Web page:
In an era where the best offenses are pass-heavy and aggressive, the Pats were run-first conservatives that never trusted their offense.
Along with Newton’s struggles in the old scheme, McDaniels, affected by lacking practice time due to the pandemic and Newton signing late in the offseason, couldn’t do enough to amplify Newton’s running abilities.
The Patriots quickly integrated basic designed quarterback runs, read-option schemes, and a couple of run-pass option plays. However, the entire operation desperately needed more motion and compliments to their base running quarterback concepts.
New England ranked 17th in percentage of plays with pre-snap motion despite having an offense that needed deception, multiple running threats, and to switch the point of attack and create extra gaps on the line of scrimmage.
In their defense, the Ravens followed a similar path with Lamar Jackson. In his rookie season, Baltimore ran a similarly pedestrian option package until they promoted current OC Greg Roman. He brought all kinds of intricate details to catapult Jackson to league MVP in 2019. Roman did this once before in his first iteration of the Ravens’ scheme with former 49ers quarterback Colin Kaepernick.
So here is the challenge for McDaniels and Belichick, as the latter Pats coach needs to give McDaniels the groceries to make a better meal.
Every offensive coordinator would be hard-pressed to build a successful offense around the personnel New England had last season, and that’s on Belichick the GM to figure it out.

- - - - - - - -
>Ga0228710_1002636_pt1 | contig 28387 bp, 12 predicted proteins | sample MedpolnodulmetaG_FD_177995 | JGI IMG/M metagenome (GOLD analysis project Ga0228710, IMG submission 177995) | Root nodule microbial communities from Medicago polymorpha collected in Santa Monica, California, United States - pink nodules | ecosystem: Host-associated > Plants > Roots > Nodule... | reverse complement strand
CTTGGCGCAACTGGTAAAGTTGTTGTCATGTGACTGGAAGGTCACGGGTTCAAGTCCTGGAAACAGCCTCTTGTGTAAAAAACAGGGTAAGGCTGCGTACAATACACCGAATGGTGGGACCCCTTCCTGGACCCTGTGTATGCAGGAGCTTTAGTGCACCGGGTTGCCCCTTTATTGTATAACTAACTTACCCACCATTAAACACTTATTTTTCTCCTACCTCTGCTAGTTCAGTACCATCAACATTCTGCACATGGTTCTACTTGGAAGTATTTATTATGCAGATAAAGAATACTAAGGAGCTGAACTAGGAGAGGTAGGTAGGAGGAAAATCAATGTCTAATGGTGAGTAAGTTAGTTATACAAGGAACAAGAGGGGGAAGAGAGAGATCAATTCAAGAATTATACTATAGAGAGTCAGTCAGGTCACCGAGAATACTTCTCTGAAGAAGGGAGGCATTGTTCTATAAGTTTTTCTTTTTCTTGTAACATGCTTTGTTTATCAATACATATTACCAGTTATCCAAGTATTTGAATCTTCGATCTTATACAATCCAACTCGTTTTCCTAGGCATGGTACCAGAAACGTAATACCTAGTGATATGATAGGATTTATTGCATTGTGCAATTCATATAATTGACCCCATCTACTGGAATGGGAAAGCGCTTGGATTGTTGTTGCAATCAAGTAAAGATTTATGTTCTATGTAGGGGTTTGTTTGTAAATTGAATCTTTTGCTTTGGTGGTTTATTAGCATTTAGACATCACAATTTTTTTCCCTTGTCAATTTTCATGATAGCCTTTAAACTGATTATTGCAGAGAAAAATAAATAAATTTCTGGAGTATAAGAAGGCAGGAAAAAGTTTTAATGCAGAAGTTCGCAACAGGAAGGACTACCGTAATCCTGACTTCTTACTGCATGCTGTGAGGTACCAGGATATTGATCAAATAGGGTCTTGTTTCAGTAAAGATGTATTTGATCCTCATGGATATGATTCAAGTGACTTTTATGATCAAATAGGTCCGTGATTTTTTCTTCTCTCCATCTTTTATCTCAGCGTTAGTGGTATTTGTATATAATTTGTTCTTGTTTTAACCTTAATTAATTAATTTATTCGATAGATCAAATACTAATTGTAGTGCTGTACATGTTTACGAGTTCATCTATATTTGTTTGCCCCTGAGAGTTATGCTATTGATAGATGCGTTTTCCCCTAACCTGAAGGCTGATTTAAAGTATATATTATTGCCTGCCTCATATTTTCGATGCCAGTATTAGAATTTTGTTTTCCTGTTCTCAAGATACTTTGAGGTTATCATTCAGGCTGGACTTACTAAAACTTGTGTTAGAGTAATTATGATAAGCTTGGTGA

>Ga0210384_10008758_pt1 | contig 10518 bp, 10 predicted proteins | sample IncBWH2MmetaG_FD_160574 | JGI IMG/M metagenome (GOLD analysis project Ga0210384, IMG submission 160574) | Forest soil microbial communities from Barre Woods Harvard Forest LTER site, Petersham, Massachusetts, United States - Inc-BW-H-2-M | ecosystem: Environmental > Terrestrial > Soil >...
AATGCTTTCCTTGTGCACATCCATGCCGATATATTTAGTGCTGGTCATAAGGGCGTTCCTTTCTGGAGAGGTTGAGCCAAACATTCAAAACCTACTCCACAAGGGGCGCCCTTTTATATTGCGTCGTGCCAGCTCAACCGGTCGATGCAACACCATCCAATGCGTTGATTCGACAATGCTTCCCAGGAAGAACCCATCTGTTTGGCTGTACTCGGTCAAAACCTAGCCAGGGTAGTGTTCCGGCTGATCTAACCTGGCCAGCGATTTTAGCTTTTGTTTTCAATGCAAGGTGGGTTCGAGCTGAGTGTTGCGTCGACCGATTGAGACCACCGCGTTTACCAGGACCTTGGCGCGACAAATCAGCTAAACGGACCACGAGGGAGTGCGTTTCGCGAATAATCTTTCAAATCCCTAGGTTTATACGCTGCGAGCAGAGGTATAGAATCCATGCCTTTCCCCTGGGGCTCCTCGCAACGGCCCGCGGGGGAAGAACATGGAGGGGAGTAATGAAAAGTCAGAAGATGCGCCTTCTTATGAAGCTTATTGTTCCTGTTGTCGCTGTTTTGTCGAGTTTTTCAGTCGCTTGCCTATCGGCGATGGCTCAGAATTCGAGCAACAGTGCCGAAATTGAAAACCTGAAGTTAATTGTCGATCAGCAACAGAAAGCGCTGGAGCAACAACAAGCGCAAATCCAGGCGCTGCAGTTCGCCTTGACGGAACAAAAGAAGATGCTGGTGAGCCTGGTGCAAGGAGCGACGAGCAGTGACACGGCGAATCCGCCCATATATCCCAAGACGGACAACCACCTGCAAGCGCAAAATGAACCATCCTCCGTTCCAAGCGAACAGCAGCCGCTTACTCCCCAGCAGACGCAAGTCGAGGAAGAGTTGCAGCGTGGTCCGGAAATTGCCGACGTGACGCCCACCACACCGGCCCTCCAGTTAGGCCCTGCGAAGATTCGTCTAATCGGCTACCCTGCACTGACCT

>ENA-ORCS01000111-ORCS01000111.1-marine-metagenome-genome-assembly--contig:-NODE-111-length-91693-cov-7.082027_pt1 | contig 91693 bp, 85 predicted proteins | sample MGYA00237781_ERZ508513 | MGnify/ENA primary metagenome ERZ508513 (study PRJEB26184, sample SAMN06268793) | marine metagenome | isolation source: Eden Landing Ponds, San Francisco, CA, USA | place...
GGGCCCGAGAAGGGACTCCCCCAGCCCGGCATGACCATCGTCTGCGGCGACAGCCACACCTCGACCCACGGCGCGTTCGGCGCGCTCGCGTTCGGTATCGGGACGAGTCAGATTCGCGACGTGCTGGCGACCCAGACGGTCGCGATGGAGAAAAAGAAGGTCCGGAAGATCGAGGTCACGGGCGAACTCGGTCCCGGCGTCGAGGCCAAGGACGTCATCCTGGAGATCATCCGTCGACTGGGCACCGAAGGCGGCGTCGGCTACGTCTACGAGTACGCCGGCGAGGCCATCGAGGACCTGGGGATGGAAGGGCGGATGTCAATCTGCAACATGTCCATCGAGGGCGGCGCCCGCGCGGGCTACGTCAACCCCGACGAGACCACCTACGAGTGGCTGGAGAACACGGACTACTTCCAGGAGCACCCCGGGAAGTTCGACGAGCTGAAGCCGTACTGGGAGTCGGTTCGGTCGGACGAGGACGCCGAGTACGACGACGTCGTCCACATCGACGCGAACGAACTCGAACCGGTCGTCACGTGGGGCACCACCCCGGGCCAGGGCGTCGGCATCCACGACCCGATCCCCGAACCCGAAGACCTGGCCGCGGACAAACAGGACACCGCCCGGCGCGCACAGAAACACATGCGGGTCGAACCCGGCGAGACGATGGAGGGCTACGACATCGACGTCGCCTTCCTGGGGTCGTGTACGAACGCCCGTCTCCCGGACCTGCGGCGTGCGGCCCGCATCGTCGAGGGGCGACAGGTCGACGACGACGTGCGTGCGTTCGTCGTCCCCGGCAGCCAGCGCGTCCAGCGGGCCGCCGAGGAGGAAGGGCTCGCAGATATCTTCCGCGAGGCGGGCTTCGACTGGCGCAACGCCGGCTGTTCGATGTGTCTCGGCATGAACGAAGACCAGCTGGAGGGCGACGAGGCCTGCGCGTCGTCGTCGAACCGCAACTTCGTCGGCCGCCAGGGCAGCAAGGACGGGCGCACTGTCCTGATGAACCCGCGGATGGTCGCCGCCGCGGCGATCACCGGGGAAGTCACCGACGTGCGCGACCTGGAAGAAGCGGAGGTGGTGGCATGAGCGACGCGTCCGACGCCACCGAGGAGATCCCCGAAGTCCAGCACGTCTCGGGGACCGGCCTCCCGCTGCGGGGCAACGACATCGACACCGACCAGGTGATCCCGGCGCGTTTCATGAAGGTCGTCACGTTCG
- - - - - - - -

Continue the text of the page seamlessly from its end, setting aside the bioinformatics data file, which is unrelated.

For McDaniels, he needs to put a non-Brady quarterback in a position to succeed, which could mean changing his system.
Earlier in the offseason, we discussed McDaniels going all-in on Newton or a young mobile quarterback (Trey Lance?) with a Ravens or Cardinals-style attack that creates organized chaos through option schemes to threaten defenses.
In the passing game, simplifying reads and route designs will help both the quarterback and new receivers hopefully joining the team this spring.
Still, with simplification can’t come ineffectiveness like it did in 2020. Adopting things like McVay/Shanahan bootleg plays, empty formations, or RPOs can organically create easier reads while still challenging the coverage.
Ultimately, McDaniels’s success or failure hinges on Belichick’s ability to give him something to work with in terms of personnel next season.
Like Belichick, McDaniels has a lot riding on succeeding without Brady. His hopes of becoming a head coach again are contingent on fixing the Patriots’ offense.